A Teen’s Guide to Getting Stuff Done – Helps teens determine their procrastination type and then figure out strategies to use it to their advantage.

Books for Adults


Blackberry Burial – Book 2 in the Berry Basket Mystery series about a shop owner who finds remains that could belong to a person who went missing twenty years ago. This series looks fantastic, and I have added it to my list.
Cremains of the Day – First in a new series. Tallie thought her marriage was her ticket out of a life of dead bodies at the family funeral home, but when her marriage falls apart and she starts cleaning houses for money, she stumbles onto a dead body anyway. This sounds like a fun new mystery series!
Deck the Halls with Fudge (Kindle novella) – For e-book readers comes a novella in the Candy-coated mystery series. Secondary characters in the series get to be the stars this time as they look into a murder while Allie, the usual sleuth, is busy with holiday orders at her Fudge shop. I am woefully behind on this series, but this story makes me want to get caught up asap so I can enjoy this one!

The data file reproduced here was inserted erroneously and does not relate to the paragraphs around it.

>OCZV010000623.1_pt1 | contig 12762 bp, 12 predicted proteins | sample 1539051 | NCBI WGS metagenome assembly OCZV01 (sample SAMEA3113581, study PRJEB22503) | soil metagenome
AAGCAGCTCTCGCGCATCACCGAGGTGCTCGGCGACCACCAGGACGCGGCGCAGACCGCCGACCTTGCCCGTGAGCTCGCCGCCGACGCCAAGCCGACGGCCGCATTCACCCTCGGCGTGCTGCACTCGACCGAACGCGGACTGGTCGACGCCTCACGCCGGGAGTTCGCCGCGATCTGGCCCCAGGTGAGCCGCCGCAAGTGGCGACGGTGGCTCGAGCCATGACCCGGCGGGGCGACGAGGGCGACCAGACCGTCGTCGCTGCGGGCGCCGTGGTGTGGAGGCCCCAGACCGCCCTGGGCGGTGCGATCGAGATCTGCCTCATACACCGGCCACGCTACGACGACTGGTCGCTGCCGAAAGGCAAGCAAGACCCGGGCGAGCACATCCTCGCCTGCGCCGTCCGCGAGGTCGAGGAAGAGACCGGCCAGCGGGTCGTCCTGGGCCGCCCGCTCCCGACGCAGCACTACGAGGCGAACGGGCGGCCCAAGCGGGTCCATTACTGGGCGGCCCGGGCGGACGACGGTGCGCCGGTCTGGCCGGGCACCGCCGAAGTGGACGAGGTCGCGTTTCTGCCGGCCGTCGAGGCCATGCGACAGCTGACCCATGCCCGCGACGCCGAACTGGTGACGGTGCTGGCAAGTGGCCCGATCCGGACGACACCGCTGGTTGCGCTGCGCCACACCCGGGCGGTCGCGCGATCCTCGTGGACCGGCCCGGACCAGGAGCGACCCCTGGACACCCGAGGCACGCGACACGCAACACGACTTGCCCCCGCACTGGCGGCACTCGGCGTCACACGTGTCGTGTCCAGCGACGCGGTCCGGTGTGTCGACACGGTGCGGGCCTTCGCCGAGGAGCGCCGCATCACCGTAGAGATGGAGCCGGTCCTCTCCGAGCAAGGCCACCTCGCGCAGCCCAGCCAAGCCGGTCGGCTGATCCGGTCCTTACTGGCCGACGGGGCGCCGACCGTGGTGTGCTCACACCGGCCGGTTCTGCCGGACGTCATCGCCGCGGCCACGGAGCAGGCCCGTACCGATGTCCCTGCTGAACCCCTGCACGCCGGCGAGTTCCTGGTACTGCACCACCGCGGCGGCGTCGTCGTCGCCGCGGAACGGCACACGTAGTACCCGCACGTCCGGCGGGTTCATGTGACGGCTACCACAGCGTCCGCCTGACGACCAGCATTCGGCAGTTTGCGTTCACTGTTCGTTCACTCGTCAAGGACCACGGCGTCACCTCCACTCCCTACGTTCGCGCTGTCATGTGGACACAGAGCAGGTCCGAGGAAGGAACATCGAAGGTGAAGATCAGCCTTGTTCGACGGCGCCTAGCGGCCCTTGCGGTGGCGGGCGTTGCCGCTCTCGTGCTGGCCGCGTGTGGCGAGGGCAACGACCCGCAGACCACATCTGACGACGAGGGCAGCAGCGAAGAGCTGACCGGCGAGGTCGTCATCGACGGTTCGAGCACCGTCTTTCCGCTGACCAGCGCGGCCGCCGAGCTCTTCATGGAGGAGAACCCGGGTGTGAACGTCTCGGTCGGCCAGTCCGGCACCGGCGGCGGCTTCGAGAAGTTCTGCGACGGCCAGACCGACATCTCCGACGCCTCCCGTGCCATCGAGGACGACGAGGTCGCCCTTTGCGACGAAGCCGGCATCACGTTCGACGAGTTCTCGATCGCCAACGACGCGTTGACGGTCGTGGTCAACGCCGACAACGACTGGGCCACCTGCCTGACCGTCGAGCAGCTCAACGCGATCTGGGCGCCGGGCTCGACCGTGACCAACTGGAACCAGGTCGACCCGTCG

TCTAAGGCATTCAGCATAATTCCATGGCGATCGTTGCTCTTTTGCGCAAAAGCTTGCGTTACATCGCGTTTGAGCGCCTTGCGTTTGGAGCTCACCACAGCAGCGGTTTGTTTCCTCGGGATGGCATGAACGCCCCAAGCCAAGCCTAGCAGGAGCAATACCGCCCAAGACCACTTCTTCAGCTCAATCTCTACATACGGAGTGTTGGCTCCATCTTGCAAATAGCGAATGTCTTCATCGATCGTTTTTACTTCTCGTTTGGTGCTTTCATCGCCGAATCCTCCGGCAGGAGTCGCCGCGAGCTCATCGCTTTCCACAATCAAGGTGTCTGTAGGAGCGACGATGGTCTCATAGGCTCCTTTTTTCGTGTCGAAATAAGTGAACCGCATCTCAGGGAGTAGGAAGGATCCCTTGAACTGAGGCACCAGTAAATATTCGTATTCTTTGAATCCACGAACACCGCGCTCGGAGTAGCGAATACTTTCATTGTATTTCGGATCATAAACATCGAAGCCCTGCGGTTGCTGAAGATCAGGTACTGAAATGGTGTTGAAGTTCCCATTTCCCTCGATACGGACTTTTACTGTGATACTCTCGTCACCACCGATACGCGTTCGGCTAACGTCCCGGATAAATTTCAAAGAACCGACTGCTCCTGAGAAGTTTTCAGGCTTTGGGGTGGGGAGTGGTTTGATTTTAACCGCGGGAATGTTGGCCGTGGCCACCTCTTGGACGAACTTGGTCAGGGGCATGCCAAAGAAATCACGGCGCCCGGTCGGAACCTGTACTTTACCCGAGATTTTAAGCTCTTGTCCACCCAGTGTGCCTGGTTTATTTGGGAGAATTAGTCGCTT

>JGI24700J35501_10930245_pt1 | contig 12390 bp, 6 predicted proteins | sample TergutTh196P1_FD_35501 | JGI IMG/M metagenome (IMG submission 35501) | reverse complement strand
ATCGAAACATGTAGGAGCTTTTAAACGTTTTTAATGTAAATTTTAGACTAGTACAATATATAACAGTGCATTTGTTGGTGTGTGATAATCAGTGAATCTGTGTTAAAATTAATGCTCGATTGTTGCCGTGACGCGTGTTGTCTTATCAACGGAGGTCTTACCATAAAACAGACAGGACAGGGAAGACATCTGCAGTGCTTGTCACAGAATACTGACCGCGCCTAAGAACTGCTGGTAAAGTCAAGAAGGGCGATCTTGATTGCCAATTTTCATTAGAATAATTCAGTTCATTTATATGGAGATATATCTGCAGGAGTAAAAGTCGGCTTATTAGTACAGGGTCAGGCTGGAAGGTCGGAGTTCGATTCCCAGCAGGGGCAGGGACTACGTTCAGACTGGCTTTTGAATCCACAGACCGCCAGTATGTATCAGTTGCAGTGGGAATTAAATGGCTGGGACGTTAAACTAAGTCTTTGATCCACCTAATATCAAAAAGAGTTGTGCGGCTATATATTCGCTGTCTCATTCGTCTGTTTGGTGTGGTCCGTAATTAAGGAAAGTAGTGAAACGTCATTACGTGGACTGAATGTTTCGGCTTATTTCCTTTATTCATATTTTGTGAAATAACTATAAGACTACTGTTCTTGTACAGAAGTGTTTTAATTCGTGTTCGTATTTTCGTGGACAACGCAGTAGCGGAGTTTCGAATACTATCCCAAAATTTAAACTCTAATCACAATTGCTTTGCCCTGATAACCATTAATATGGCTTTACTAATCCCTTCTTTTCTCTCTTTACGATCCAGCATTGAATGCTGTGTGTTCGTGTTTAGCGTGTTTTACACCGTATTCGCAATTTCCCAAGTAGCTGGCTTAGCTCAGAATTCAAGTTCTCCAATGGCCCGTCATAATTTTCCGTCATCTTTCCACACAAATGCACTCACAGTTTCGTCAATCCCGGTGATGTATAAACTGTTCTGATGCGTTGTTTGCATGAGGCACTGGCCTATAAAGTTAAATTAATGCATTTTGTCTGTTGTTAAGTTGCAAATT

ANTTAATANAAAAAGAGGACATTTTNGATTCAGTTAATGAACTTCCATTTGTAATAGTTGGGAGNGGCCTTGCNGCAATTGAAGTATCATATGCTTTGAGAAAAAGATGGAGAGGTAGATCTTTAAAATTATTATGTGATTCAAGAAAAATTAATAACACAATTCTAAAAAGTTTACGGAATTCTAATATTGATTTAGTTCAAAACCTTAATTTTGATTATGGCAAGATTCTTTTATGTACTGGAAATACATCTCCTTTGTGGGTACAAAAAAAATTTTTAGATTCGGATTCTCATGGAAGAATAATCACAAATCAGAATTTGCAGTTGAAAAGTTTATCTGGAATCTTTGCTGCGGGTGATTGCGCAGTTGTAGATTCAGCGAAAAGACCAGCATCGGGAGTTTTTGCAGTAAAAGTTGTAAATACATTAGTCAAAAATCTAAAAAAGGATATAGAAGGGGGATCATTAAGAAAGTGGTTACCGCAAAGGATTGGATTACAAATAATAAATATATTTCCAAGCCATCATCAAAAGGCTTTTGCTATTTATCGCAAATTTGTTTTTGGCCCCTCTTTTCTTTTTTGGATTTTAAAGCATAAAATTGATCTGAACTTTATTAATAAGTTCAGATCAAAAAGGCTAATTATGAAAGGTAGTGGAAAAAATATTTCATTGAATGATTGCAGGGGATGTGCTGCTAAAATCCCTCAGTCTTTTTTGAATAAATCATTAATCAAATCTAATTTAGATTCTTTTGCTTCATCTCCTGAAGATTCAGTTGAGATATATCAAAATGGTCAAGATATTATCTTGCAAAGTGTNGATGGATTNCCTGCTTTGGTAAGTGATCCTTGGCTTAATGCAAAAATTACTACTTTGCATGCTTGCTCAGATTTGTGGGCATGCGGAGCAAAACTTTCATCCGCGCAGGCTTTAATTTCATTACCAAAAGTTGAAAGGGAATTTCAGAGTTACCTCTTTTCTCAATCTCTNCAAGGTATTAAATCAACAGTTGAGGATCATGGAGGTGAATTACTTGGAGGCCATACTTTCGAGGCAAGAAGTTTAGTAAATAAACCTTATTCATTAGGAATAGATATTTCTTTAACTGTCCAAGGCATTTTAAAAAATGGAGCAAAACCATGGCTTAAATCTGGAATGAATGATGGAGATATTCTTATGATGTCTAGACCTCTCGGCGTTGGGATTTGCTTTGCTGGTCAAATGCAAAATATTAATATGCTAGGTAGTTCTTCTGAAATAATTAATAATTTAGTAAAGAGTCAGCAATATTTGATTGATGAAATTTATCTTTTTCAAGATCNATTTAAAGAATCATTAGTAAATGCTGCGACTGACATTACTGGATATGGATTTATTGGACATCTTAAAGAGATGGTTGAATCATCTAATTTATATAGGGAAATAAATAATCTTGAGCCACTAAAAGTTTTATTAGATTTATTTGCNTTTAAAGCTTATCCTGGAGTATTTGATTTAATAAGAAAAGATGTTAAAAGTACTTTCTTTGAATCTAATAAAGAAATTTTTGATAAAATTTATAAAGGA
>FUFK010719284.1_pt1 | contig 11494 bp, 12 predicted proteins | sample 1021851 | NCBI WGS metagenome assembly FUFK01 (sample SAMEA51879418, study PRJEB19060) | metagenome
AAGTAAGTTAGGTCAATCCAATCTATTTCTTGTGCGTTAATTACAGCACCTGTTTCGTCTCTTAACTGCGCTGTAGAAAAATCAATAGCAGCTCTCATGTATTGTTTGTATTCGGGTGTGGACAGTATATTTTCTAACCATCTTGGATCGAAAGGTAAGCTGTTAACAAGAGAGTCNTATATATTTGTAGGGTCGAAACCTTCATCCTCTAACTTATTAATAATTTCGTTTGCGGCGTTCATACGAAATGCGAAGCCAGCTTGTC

The Engagement Plot – He broke her heart on national television, but now they need each other, so a sham engagement seems to be the smart solution. This sounds cute.
Knit to Kill – First book in the new Black Sheep & Co series about a group of knitters who head out for a wedding, but a murder interrupts the festivities. Looks like the author has a previous Black Sheep Knitting mystery series. I’m not sure how this spin off fits in, but I am curious to check it out.
The Quiche and the Dead – Book 1 in a new Pie Town mystery series about the pie shop owner and her 70 year old assistant looking into a murder to save the business. I love checking out new mystery series. This is on my library list.